News Garry Linnell: Never trust a man who doesn’t like dogs

Garry Linnell: Never trust a man who doesn’t like dogs

Garry Linnell says a president's attitude toward dogs tells us a lot about their character. Photo: TND/Getty
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I was in bed with my best mate last week when my wife walked in on us.

She didn’t seem very happy.

She often complains that I spend too much time with him and I guess the sight of us lying there in the marital bed, me gently stroking the whiskers on his chin, his head resting lovingly on the silver hairs of my chest, was the final straw.

My wife glared and pursed her lips.

My mate knew that look.

He reluctantly climbed out of bed. As he left, he glanced back at me and the sadness in his eyes broke my heart.

But my wife is tough.

She can also be unreasonable when it comes to my best mate.

I put it down to jealousy because she often finds us gazing into one another’s eyes and she wishes I would do the same with her.

“Enough is enough,” she said to me when my mate had gone.

“He spends every moment of the day with you and if I’ve told you once, I’ve told you a thousand times. I don’t want that dog on our bed.”

There really is no point arguing with her when she gets in one of those moods.

So I mumbled an apology and when I could hear her in the kitchen making breakfast, I quietly opened the back door and let my best mate Archie back inside.

I’ve been Archie’s human for the past seven years.

As I write these words he is sitting on my lap.

You might call him my muse.

He is an intelligent Cavoodle and sometimes his paw reaches out and taps the keyboard and cvfhy#  %$4PO{ = %^&4DF@.

He follows me everywhere and even insists on coming into the bathroom with me.

He is a patient dog who never minds how long I take to read the newspaper.

My wife once said that he suffers from separation anxiety and needs medication.

Or maybe she was talking about me.


It was just another one of her lame attempts to get attention when she could clearly see I was focused on massaging Archie behind the ears while formulating plans for our afternoon walk.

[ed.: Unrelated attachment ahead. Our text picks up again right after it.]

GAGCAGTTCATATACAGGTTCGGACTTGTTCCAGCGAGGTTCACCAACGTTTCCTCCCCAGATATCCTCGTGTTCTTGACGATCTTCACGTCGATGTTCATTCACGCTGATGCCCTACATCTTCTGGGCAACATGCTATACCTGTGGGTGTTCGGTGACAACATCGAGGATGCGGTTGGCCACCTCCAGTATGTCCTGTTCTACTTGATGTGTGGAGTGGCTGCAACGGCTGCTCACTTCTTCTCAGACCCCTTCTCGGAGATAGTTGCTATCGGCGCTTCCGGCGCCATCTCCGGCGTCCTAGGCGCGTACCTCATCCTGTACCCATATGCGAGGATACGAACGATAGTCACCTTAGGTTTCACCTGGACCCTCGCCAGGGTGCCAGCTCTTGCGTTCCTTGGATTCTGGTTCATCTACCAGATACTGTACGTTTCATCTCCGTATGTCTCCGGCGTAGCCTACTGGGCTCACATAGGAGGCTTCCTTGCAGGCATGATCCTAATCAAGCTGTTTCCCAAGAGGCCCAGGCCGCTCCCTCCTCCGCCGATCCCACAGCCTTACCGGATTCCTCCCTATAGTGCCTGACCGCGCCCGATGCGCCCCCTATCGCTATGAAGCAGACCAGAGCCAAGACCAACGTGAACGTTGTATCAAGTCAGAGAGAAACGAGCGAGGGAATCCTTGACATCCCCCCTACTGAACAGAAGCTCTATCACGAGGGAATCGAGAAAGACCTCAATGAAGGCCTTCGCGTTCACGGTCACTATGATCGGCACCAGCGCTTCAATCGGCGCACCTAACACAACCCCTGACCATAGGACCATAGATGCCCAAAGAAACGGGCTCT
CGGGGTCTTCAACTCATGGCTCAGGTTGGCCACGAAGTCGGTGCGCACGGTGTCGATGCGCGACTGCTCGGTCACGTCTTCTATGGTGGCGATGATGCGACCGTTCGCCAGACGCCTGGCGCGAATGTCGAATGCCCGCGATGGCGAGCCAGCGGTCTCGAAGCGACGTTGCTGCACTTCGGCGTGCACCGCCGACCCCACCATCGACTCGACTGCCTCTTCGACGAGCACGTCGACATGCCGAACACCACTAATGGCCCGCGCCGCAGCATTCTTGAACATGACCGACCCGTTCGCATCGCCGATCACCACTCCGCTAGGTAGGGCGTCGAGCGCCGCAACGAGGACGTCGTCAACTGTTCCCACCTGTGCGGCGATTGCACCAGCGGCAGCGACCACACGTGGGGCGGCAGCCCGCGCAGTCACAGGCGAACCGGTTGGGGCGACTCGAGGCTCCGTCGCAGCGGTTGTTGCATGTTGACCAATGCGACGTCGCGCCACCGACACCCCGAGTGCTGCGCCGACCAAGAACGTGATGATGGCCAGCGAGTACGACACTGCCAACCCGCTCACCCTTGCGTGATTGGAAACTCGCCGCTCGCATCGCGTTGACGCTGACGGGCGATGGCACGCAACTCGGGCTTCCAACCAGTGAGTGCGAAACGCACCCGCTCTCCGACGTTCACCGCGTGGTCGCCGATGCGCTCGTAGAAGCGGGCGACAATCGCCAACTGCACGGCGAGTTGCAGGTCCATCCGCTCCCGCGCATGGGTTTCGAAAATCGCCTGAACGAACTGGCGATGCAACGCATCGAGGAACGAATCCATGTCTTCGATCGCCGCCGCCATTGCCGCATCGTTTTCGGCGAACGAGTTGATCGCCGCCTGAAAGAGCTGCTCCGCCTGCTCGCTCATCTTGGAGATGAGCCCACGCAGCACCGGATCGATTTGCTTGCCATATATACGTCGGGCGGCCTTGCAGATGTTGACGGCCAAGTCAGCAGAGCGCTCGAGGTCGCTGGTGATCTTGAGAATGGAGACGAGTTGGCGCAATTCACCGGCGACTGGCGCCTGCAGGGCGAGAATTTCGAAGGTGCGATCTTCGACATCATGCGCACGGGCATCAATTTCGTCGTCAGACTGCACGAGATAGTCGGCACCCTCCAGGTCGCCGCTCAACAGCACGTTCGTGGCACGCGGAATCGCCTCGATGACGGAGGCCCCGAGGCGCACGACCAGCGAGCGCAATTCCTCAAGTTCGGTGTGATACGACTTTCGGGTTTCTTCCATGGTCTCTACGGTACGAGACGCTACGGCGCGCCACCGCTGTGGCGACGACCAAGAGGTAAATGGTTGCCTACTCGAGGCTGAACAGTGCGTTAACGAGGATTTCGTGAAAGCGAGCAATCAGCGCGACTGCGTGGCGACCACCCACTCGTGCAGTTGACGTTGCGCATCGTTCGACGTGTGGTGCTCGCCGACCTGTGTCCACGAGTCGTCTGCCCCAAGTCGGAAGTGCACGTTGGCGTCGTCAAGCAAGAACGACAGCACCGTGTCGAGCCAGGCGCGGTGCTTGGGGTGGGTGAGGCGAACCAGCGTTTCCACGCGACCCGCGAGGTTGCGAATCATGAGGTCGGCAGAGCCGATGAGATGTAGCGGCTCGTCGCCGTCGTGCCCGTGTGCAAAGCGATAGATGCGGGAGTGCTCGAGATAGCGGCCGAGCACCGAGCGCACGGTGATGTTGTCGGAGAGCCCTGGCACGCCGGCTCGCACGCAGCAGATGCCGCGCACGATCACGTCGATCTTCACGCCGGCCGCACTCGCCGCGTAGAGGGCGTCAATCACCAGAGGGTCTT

Anyway, not long after she ordered Archie out of bed it became clear that Joe Biden would definitely be the next President of the United States.

Joe Biden and Kamala Harris raise their hands in triumph amid the crowd’s cheers. Photo: AP

“This is the best news the world has had this year,” I said to Archie, who was underneath my desk with one paw resting on my foot.

He looked up at me a little guiltily.

When an unpleasant odour hit me I understood why.

But he was clearly sorry and I immediately forgave him because overlooking faults in others is what true love is all about.

“Biden might be old and confused and spent way too much time living in his basement,” I said.

“But he’s a dog guy.”

Archie understood immediately what that meant.

His English is somewhat patchy but our communication works at a higher, almost telepathic, level.

I told him Biden has two German Shepherds – Champ and Major.

Having a dog guy as the most powerful man on Earth was a relief because, as everyone knows, dog guys have a lot of empathy and compassion.

They know they are not the centre of the universe, but are merely small, insignificant objects in the orbit of their canine.

Their role is to nurture, support, protect and care.

Clearly, Donald Trump is not a dog guy.

Donald Trump at his first public outing since losing the election. Photo: Getty

He is the first president in more than a century to not have a pooch in the White House.

He also fails to show respect when using the word “dog”.

He spits it out like an obscenity.

He once claimed Republican Mitt Romney “choked like a dog” when he lost the 2012 election to Barack Obama.

He once gloated that a television news anchor who lost his job had been “fired like a dog”.

“Definitely not a dog guy,” I told Archie again.

“He’s so crude and such a narcissist I think he might even be one of those weird cat guys.”

Mr Trump’s most appalling reference to dogs came last year when he announced that ISIS leader Abu Bakr al-Baghdadi had died after being hunted down by American special forces in Syria.

It wasn’t the news about al-Baghdadi’s demise that was disturbing.

It was the way Trump crowed about the manner of his death.

“He died like a dog,” Mr Trump declared.

“He died like a coward. He was whimpering, screaming and crying.”

I knew then that Mr Trump knew nothing about mutts.

He had clearly never held a dying dog in his arms.

I have humbly served many dogs over the years.

I have carried several of them to the car when advanced years and cruel disease meant a one-way trip to the vet.

I have held them in my arms and whispered to them softly as the needle ended their suffering.

Not one of them died whimpering and crying.

They went with dignity and courage and when they sighed and expelled their last breath I continued to cling to them until their fur ran wet with my tears.

That’s what dog guys do.

They know how to love unconditionally.

They know how to be loyal and respectful.

Unlike Donald Trump, they also know their true worth.

They are only here to serve.

Walkley Award winner Garry Linnell is one of Australia’s most experienced and respected journalists and editors

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